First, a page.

Weights and Measures
Take a shower for low back pain
Never underestimate the power of hot (but tolerable), surging water. If your pain is the sudden result of a wrenching strain, then wait 24 hours before applying hot water, to minimize inflammatory response.
Let the shower water pound your back at full force, as hot as you can tolerate it, for 15 minutes straight. Throughout this 15 minutes, stretch your back a little. Do this three times daily. You’ll experience significant improvement just after the first water session. Some pain and stiffness will always return after each shower session, but you’ll also notice that with each session, there will be less pain to start out with.
Avoid the dieting cycle for these reasons
Frequent dieting results when your “diet” is not something you can stick to for life. Dieting cycles can throw off metabolism, resulting in more weight gain once you go off the diet. A typical diet that’s difficult to stick to is one of too much calorie restriction.
An example would be skipping breakfast, having only a green salad and cottage cheese for lunch, then a piece of chicken, roll and apple for dinner, and maybe a few graham crackers and juice for a snack. Total calories: 1,000!
Do this long enough and your body may begin holding onto its fat, because 1,000 calories a day will be perceived by your body as some kind of famine. The body gears up for famine by clinging to fat reserves. Furthermore, you’ll probably lose some muscle tissue as well, since muscle tissue can supply the body with energy during the famine.
The scale says you’ve lost weight, but some of it will be muscle, which you need for an efficient metabolism! At some point you quite the diet and resume your normal 2,800 calories a day. But this time, your body has less muscle to burn calories at rest, and you end up becoming heavier with more fat than you had at the start of the diet.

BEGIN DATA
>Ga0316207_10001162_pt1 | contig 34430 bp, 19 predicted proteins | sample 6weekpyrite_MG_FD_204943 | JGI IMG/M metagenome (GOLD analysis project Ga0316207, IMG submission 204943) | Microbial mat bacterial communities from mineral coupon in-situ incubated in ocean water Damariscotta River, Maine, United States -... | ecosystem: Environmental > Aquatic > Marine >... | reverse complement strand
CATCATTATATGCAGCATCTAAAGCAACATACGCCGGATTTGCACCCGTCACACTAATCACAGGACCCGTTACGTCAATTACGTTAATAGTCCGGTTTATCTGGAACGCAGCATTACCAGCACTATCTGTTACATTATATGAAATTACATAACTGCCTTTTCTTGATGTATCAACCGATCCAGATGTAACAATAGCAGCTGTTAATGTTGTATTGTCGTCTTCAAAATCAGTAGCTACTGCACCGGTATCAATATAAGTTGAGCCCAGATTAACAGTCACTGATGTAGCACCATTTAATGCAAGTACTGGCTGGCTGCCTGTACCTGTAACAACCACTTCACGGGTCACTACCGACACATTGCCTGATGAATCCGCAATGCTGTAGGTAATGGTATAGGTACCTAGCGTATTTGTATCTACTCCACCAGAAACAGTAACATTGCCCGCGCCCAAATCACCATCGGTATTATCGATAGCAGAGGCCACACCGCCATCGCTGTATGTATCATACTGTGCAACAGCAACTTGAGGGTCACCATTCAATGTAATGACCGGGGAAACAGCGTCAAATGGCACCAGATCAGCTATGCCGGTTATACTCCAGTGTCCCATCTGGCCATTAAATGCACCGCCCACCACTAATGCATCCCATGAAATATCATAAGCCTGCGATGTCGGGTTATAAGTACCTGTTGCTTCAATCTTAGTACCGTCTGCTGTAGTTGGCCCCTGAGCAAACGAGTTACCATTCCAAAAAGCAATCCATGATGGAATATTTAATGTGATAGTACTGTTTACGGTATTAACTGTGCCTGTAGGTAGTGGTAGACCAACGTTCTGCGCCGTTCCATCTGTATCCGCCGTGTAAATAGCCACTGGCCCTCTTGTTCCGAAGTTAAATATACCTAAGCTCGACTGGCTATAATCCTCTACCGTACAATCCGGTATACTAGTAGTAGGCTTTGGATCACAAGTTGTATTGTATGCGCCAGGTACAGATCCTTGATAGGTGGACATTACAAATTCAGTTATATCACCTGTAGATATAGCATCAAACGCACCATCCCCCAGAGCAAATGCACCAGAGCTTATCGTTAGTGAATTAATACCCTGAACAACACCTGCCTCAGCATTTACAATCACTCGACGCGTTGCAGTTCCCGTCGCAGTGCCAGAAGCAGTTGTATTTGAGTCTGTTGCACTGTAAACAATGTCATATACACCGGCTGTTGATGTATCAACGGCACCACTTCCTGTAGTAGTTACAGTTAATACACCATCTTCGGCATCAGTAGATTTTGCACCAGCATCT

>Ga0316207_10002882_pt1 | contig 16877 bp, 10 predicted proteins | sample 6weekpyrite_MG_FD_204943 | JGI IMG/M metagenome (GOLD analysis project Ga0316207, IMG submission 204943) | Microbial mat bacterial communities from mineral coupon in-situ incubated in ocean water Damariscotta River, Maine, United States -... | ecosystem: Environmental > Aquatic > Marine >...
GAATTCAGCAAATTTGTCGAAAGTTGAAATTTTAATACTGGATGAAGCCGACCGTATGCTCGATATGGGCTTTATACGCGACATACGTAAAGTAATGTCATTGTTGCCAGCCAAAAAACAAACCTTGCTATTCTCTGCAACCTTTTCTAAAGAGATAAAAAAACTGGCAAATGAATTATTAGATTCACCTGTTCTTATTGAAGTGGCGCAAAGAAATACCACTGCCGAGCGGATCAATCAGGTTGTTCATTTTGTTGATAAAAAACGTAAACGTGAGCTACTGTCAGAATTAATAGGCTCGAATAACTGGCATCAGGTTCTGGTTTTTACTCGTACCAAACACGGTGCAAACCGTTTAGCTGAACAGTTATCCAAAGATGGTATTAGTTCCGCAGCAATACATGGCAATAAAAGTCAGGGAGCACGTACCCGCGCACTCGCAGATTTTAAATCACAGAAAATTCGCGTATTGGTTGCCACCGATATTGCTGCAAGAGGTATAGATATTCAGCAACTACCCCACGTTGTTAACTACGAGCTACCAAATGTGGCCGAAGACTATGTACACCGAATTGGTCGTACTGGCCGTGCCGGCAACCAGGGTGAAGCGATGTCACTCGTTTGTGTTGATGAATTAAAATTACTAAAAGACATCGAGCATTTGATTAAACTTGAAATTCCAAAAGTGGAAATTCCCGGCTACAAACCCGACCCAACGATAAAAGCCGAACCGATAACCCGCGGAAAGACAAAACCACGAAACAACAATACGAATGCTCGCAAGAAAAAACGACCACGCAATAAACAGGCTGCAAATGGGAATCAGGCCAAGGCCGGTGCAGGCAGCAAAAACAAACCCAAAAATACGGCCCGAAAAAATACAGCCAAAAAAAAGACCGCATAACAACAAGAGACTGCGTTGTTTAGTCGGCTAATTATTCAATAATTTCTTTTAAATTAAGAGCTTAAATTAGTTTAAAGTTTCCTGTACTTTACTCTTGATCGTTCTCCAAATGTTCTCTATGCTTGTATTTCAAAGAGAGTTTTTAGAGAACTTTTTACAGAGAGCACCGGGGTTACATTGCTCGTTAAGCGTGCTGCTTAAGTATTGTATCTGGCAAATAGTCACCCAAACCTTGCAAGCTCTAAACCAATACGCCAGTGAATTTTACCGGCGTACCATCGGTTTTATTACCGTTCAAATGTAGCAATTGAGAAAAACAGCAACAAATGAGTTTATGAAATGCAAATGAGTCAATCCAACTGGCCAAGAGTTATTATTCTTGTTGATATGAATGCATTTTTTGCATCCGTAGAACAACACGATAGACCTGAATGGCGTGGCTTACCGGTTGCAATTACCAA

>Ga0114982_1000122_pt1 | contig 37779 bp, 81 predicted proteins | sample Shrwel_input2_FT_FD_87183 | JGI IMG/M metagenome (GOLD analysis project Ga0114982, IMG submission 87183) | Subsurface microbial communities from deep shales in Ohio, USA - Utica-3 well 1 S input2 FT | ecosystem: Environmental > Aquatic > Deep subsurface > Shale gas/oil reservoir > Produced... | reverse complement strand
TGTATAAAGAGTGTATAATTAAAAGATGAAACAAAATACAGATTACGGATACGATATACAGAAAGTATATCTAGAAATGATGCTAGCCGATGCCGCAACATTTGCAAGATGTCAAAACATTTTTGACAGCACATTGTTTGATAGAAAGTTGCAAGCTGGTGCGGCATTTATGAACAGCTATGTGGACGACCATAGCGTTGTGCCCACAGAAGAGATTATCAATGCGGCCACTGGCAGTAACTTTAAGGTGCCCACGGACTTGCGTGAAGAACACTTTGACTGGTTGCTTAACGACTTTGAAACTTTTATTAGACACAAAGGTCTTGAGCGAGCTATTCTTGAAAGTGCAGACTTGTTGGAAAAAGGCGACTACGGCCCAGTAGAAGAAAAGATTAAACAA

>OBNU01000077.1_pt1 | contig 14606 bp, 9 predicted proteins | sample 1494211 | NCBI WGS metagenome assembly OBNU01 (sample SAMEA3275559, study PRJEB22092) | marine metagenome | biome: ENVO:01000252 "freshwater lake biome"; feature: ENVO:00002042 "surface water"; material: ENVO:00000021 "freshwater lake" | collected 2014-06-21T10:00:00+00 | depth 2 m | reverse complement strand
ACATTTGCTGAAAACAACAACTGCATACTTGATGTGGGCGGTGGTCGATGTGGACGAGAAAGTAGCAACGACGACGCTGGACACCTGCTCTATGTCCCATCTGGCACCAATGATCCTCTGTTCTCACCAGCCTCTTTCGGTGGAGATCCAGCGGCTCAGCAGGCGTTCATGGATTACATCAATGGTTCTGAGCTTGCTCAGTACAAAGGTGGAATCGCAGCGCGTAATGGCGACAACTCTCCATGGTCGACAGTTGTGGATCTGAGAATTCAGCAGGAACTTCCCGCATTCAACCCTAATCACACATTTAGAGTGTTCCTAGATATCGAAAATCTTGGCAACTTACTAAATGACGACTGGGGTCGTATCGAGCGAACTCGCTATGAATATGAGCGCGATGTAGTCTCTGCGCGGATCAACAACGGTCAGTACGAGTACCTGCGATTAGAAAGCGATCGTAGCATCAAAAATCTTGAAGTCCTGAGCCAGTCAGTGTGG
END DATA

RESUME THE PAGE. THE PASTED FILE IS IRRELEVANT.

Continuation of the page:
Total cardio workouts without machines or equipment
Whether you are traveling, busy or just hate the gym, there are many simple ways to fit in your cardio without ever getting on a machine or taking a class.
Cardio can consist of jogging, walking, plyometric exercise (jumping), swimming, jump rope, etc.
Any activity that gets you sweating for more than 20-30 minutes a day can count towards your cardio. It does not have to be in a block of time either, you can do three 10-minute sets throughout your day if it’s easier.
Step aerobics with high platform (Step-ups)
This requires more conditioning than most people are used to, but go for it: Use four or five “risers” for your stepper platform. If 8-12 reps aren’t that difficult, use the higher height of an exercise stool. Hand weights are optional.
Wintertime doesn’t have to mean inertia
There’s plenty you can do during the cold and snowy months to keep your cardiovascular system and metabolism on fire, and your muscles well-toned and strengthened.
For example, on a snowy, bitter-cold day, set a timer for just 10-15 minutes, and do two of the following:
- Jump rope alternating with marching in place with high knees
- Stability ball squats against a wall alternating with pushups or jogging in place
- Briskly walking up and down your staircase two stars at a time, or running them
- Dumbbell upper body workouts
Overeating triggered by fewer pleasure receptors
Obese people have fewer pleasure receptors, and eat too much to compensate, says a study by University of Texas at Austin senior research fellow and Oregon Research Institute senior scientist Eric Stice and his colleagues, published in The Journal of Neuroscience (2010).
When you eat food, more of the neurotransmitter dopamine is releases. Pleasure from eating is directly proportional to amount of dopamine releases. Obese people have fewer dopamine receptors when compared to leaner people; this indicates that obese individuals overeat to make up for this deficit.
More food is required to reach the same reward that slimmer people (who have more dopamine receptors) require. However, this reward deficit gets amplified by overeating. The weakened responsively of the reward circuitry increase the risk for future weight gain in a feed-forward manner. This may explain why obesity typically shows a chronic course and is resistant to treatment.
Functional magnetic resonance imaging (fMRI) was used to measure brain responses to the intake of a chocolate milkshake, and study participants were tracked for six months.
Those who gained weight showed much less activation in a key area of the brain (dorsal striatum0 in response to the milkshake at the six-month follow-up, compared to their original brain scan, and relative to subject who did not gain weight.